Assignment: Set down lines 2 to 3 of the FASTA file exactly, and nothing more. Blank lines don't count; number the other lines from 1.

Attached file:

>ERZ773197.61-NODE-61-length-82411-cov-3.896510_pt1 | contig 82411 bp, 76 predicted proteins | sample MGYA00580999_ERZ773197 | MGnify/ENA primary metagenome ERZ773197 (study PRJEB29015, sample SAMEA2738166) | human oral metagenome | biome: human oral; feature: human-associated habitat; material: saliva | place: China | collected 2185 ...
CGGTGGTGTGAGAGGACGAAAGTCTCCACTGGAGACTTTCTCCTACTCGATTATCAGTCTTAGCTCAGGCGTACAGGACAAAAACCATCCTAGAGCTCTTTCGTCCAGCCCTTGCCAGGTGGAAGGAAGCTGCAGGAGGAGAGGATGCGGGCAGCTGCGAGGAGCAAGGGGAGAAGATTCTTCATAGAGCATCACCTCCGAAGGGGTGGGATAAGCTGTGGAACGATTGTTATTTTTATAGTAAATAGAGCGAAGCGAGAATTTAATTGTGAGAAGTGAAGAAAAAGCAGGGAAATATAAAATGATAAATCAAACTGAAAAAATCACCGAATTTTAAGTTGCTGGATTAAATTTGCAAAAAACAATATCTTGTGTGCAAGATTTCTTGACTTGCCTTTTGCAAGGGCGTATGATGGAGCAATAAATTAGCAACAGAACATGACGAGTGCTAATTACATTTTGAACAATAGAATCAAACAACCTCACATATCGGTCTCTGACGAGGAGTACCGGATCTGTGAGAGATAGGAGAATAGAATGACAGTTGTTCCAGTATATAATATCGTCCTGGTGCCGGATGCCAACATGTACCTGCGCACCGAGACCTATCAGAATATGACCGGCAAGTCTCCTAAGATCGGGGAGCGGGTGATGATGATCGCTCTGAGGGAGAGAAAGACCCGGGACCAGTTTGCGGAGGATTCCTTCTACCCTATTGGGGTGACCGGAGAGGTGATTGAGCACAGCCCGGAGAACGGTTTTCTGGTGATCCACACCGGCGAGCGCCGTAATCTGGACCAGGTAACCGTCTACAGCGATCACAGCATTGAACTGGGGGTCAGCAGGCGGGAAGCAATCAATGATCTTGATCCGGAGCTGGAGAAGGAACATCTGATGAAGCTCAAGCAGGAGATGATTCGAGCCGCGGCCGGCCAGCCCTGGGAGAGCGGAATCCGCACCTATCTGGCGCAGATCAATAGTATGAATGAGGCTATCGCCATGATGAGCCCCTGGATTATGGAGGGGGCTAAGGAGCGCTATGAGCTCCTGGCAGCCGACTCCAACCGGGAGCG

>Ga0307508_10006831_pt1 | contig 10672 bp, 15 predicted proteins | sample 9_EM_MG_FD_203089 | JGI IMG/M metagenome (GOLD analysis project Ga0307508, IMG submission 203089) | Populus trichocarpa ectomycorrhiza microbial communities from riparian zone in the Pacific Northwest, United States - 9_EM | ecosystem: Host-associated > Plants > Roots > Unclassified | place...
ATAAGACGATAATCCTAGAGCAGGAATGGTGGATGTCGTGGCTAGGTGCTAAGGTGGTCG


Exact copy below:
CGGTGGTGTGAGAGGACGAAAGTCTCCACTGGAGACTTTCTCCTACTCGATTATCAGTCTTAGCTCAGGCGTACAGGACAAAAACCATCCTAGAGCTCTTTCGTCCAGCCCTTGCCAGGTGGAAGGAAGCTGCAGGAGGAGAGGATGCGGGCAGCTGCGAGGAGCAAGGGGAGAAGATTCTTCATAGAGCATCACCTCCGAAGGGGTGGGATAAGCTGTGGAACGATTGTTATTTTTATAGTAAATAGAGCGAAGCGAGAATTTAATTGTGAGAAGTGAAGAAAAAGCAGGGAAATATAAAATGATAAATCAAACTGAAAAAATCACCGAATTTTAAGTTGCTGGATTAAATTTGCAAAAAACAATATCTTGTGTGCAAGATTTCTTGACTTGCCTTTTGCAAGGGCGTATGATGGAGCAATAAATTAGCAACAGAACATGACGAGTGCTAATTACATTTTGAACAATAGAATCAAACAACCTCACATATCGGTCTCTGACGAGGAGTACCGGATCTGTGAGAGATAGGAGAATAGAATGACAGTTGTTCCAGTATATAATATCGTCCTGGTGCCGGATGCCAACATGTACCTGCGCACCGAGACCTATCAGAATATGACCGGCAAGTCTCCTAAGATCGGGGAGCGGGTGATGATGATCGCTCTGAGGGAGAGAAAGACCCGGGACCAGTTTGCGGAGGATTCCTTCTACCCTATTGGGGTGACCGGAGAGGTGATTGAGCACAGCCCGGAGAACGGTTTTCTGGTGATCCACACCGGCGAGCGCCGTAATCTGGACCAGGTAACCGTCTACAGCGATCACAGCATTGAACTGGGGGTCAGCAGGCGGGAAGCAATCAATGATCTTGATCCGGAGCTGGAGAAGGAACATCTGATGAAGCTCAAGCAGGAGATGATTCGAGCCGCGGCCGGCCAGCCCTGGGAGAGCGGAATCCGCACCTATCTGGCGCAGATCAATAGTATGAATGAGGCTATCGCCATGATGAGCCCCTGGATTATGGAGGGGGCTAAGGAGCGCTATGAGCTCCTGGCAGCCGACTCCAACCGGGAGCG

>Ga0307508_10006831_pt1 | contig 10672 bp, 15 predicted proteins | sample 9_EM_MG_FD_203089 | JGI IMG/M metagenome (GOLD analysis project Ga0307508, IMG submission 203089) | Populus trichocarpa ectomycorrhiza microbial communities from riparian zone in the Pacific Northwest, United States - 9_EM | ecosystem: Host-associated > Plants > Roots > Unclassified | place...